As one of the few companies in Europe, Chargertech specializes in superchargers. We not only supply the loose superchargers but also assemble packages and design complete superchargers.


There are several different models of superchargers but one thing they all have in common. A supercharger is used to pump more air into the engine so that it can deliver more power. Unlike a turbo powered by the exhaust gases, a supercharger is directly linked to the engine speed (excluding electronic superchargers). In most cases, a supercharger is driven by a belt from the crank pulley. At Chargertech we mainly use Screw Compressors (Roots and Lysholm) and Centrifugal superchargers.

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Screw compressors

A screw compressor consists of two screws that rotate and rotate a substantially fixed amount of air per revolution. This ensures that this model supercharger can deliver a substantially equal amount of pressure at any speed. This means that they can deliver a substantial amount of power directly from the idling speed. At higher speeds and higher pressures, these superchargers work a little less efficiently.

The main difference between the Roots and Lysholm superchargers is in the form of the rotors. A Roots compressor moves only air, with only pressure build up behind the supercharger due to the system’s resistance and the volume that the motor suits itself. At a Lysholm supercharger part of the pressure build-up is already taking place during the transport of the air through the supercharger. This second process is more efficient, which also reduces the efficiency of a Lysholm supercharger, due to the more complex form of the rotors, these superchargers are also much more expensive.

Centrifugal superchargers

Unlike the screw compressors, the centrifugal superchargers build more pressure each time the speed increases. In spite of the fact that pressure is only built up with ropes, it also delivers it from stationary more volume than the engine normally suits. A centrifugal supercharger consists of a transmission box with an impeller such as a turbo. Where a Roots supercharger is around 60% thermal efficiency and a Lysholm super charger is around 70%, a centrifugal supercharger will usually be between 85 and 90% with outlookers to only 95%!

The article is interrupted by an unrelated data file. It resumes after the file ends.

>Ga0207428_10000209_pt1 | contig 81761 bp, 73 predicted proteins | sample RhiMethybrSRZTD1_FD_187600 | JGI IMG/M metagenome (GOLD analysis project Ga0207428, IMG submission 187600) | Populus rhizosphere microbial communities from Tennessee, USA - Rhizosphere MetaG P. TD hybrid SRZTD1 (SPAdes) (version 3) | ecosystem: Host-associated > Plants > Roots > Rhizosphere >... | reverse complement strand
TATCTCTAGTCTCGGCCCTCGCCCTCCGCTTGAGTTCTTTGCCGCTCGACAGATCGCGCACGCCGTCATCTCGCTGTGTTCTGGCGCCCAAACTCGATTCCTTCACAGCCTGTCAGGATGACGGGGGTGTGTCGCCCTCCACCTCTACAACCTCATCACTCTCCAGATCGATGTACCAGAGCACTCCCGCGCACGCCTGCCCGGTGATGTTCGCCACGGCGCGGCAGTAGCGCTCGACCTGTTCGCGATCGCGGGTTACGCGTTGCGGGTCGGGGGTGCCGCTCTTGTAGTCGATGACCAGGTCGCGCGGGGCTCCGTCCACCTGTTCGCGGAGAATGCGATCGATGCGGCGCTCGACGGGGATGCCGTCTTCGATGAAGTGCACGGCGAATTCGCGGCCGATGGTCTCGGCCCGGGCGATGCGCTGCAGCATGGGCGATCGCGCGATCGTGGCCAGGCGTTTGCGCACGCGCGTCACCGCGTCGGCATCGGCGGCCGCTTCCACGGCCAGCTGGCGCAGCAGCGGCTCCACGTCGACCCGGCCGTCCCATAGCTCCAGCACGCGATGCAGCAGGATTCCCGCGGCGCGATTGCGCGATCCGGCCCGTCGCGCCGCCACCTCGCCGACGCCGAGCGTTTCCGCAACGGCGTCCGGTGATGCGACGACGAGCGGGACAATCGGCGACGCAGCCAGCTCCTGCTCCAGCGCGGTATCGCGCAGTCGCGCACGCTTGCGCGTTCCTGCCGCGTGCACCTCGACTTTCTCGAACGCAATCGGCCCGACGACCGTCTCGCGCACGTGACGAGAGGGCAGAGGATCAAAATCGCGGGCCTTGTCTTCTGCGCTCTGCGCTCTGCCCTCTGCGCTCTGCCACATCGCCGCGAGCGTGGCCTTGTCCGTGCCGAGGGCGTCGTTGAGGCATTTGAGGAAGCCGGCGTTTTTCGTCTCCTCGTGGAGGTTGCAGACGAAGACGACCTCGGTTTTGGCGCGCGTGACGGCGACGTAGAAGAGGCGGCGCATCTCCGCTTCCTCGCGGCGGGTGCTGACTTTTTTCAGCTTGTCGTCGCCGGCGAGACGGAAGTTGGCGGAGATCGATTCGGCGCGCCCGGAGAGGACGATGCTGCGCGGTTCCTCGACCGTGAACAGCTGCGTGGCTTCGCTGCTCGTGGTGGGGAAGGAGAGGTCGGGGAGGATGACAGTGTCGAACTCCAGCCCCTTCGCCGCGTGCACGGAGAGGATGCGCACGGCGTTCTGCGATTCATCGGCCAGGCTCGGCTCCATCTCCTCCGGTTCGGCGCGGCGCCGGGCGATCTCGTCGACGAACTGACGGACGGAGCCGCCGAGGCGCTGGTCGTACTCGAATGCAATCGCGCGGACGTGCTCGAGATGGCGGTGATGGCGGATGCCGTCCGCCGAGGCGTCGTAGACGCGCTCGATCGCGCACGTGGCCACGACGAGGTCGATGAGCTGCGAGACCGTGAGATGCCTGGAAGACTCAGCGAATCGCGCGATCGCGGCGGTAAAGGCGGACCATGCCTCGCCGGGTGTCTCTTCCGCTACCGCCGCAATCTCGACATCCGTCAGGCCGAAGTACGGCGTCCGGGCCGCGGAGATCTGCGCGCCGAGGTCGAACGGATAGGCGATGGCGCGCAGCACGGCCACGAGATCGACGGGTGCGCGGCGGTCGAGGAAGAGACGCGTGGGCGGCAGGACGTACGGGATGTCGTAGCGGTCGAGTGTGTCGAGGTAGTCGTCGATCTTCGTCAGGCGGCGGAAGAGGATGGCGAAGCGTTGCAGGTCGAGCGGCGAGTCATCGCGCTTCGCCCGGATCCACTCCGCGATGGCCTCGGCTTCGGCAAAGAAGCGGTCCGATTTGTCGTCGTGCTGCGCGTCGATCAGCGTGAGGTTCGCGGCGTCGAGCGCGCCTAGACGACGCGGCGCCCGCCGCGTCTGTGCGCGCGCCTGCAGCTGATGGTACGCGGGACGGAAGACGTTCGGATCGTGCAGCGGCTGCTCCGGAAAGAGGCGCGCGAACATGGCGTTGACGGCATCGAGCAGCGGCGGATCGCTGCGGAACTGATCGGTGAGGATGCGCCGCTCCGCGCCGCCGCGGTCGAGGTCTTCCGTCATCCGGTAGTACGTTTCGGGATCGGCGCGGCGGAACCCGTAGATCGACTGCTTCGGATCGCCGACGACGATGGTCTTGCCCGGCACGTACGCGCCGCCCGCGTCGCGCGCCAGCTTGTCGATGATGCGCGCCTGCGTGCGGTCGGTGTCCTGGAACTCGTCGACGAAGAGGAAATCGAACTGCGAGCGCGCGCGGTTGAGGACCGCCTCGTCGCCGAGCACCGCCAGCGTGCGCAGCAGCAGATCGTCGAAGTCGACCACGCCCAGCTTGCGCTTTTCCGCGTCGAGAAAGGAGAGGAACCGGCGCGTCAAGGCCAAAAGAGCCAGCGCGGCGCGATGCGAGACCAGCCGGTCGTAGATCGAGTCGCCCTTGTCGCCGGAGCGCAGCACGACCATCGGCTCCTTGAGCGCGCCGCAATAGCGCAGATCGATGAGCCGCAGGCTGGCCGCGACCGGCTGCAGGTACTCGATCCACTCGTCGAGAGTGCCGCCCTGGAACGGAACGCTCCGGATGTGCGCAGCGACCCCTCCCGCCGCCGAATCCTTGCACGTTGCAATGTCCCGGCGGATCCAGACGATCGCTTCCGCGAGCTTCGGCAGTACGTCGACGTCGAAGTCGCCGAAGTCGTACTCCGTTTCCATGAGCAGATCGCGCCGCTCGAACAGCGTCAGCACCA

Centrifugal superchargers are usually more compact and therefore easier to install.


To determine which components are needed next to the supercharger to build a working system, it is important to first determine whether the supercharger is to be located before or after the throttle. With the supercharger behind the throttle valve, the inlet manifold must be rebuilt so that the supercharger can be integrated. With the gas throttle supercharger, a support must be made to secure the supercharger to the block. In either case, a belt drive must be added to the compressor.

The choice to place the supercharger after the gas valve is usually based on cost and convenience with adjustments. In spite of the fact that a manifold makes a lot of work, almost no other parts are needed. In addition, the conditions for more parts and sensors are the same as before, making the adjustment even easier. If a carburetor is fitted and the supercharger should be fitted to the carburetors, they should also be converted, with the supercharger behind them, they can usually remain original. The pipework is shorter, which makes the gas response also (minimal) better.

With the gas throttle supercharger, the required welding becomes a lot less complex, but additional components are required. The minimum required spare parts with such a set up are hoses and tubes, blow off valve or recirculation valve, air filter and adaptation to carter vent. This setup also makes it much easier to add an intercooler to the system.

After installing a supercharger, the engine must still be adjusted. In many cases this will be done through adjustments in the ECU but in some cases this may also be mechanical or will be a piggyback or freely programmable engine management system.